Rehabbing Crawford may rejoin team Monday

Rehabbing Crawford may rejoin team Monday

Rehabbing Crawford may rejoin team Monday
ST. PETERSBURG -- Carl Crawford restarted his rehab assignment Thursday night with Triple-A Pawtucket, going 2-for-3 with a run scored. If everything goes according to plan, he could join the Red Sox on Monday.

General manager Ben Cherington remained cautious when discussing Crawford's comeback, which has already seen several setbacks. After a disappointing 2011 season in Boston, Crawford hasn't played at all this year due to left wrist and elbow injuries. Cherington expected Crawford to play every day this weekend.

"We've just been taking it a day at a time. As soon as you set a target date and it changes, then it's either because something's gone wrong or you've set the wrong date. We'd rather avoid that," Cherington said. "He's coming along well. He's playing for Pawtucket, and if all goes well, we hope that we see him sometime next week. But let's get through the weekend first."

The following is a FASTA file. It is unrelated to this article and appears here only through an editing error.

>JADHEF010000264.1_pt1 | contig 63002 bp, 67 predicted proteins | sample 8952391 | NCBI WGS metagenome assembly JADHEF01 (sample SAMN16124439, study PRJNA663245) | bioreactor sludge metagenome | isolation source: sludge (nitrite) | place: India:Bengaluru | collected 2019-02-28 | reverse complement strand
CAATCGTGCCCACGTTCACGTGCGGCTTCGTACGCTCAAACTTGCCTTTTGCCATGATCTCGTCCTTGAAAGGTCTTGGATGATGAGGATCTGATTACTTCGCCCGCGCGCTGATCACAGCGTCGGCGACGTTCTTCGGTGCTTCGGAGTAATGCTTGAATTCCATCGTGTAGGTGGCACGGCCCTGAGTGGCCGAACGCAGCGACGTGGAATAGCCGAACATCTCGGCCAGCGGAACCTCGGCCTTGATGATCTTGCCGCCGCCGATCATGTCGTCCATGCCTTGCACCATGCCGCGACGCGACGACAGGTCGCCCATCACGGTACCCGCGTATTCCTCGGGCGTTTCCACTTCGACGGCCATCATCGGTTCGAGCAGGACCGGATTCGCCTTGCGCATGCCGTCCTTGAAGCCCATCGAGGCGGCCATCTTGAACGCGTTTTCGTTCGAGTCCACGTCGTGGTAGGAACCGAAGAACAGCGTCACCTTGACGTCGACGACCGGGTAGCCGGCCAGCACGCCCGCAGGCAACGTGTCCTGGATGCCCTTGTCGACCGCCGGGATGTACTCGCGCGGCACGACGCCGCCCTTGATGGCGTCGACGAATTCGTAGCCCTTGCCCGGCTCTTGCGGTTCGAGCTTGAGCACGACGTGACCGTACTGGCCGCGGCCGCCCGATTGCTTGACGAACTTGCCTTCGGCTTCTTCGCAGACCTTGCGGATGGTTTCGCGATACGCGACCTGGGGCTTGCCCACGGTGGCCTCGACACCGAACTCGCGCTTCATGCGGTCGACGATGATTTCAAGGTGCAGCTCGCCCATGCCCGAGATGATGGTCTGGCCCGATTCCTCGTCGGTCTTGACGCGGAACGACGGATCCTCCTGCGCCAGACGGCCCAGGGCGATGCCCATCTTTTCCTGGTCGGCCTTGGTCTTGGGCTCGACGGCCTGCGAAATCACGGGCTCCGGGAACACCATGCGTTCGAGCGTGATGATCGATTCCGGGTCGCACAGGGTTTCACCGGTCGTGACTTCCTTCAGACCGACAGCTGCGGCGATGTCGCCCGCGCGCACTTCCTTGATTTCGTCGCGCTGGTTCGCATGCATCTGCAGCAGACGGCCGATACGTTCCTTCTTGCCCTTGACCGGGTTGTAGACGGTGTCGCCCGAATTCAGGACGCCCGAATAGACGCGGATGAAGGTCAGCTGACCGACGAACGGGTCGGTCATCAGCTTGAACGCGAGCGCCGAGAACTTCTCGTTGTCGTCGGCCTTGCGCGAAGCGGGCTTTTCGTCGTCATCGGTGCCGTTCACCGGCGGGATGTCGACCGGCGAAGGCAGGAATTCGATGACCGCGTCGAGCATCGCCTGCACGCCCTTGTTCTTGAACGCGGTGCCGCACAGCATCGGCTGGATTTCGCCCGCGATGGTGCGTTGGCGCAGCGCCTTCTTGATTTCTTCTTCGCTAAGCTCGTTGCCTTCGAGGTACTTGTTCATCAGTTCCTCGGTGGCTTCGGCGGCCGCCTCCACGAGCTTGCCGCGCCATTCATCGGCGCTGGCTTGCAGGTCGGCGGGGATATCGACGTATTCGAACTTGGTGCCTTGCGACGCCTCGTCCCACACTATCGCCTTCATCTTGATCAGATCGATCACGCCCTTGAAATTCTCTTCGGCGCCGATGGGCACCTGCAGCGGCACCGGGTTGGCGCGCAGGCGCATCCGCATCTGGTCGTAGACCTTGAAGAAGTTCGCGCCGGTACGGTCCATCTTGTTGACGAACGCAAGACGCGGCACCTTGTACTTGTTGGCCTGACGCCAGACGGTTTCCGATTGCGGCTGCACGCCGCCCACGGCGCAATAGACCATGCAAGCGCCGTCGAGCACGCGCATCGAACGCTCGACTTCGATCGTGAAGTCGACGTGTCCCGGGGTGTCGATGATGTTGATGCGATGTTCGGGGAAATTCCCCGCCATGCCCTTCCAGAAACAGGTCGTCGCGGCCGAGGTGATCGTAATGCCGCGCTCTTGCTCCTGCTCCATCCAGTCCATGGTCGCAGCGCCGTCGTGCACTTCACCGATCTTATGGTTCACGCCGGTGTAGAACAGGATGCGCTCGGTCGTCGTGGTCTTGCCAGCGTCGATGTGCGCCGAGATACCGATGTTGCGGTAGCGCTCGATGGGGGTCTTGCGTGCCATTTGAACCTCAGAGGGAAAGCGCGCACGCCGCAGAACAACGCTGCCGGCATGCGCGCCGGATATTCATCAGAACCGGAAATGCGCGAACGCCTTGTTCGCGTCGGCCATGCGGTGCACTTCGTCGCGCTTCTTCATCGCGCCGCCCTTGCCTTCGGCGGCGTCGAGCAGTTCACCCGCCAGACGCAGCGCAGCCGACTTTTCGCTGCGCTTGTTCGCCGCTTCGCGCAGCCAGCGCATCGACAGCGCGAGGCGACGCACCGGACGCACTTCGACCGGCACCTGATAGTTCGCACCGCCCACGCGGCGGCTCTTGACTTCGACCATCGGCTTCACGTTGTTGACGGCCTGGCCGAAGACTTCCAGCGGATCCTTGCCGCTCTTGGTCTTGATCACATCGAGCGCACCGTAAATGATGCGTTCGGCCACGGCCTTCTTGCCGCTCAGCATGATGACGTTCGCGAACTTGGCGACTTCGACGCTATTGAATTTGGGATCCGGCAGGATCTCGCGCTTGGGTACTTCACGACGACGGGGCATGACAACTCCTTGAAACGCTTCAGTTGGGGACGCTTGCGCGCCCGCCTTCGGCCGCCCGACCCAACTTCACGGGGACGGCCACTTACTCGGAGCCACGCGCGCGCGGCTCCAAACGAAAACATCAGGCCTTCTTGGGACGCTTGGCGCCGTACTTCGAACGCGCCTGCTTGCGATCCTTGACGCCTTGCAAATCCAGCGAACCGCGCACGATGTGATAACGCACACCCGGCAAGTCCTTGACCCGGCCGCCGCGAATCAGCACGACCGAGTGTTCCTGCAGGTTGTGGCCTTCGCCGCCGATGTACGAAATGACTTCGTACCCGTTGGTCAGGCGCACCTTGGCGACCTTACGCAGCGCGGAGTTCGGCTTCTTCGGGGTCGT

Crawford recently said he would definitely need Tommy John surgery on his injured left elbow at some point, but wanted to play through it. Manager Bobby Valentine said he hadn't heard of that option coming into play.

"We know that there are plenty of position players who have performed at a very high level with a UCL injury, and we believe Carl can do that," added Cherington. "But he's got to go do it, and ultimately, he's got to be confident he can go do that. From what he's told me and what he's told our staff, he's focused on playing and wants to play. So that's what we're focused on.

"He's feeling pretty good right now and anxious to play."

Cherington didn't want to comment on the details regarding Crawford's statement that a fan yelled a racial slur at him during a rehab game in New Hampshire, but he said the club has spoken to Crawford about it and doesn't want to see something like that happen to any of its players.

"I think he feels like what's needed to be done has been done moving forward," Cherington said. "He didn't feel like it was any reflection on baseball fans in Boston or New England."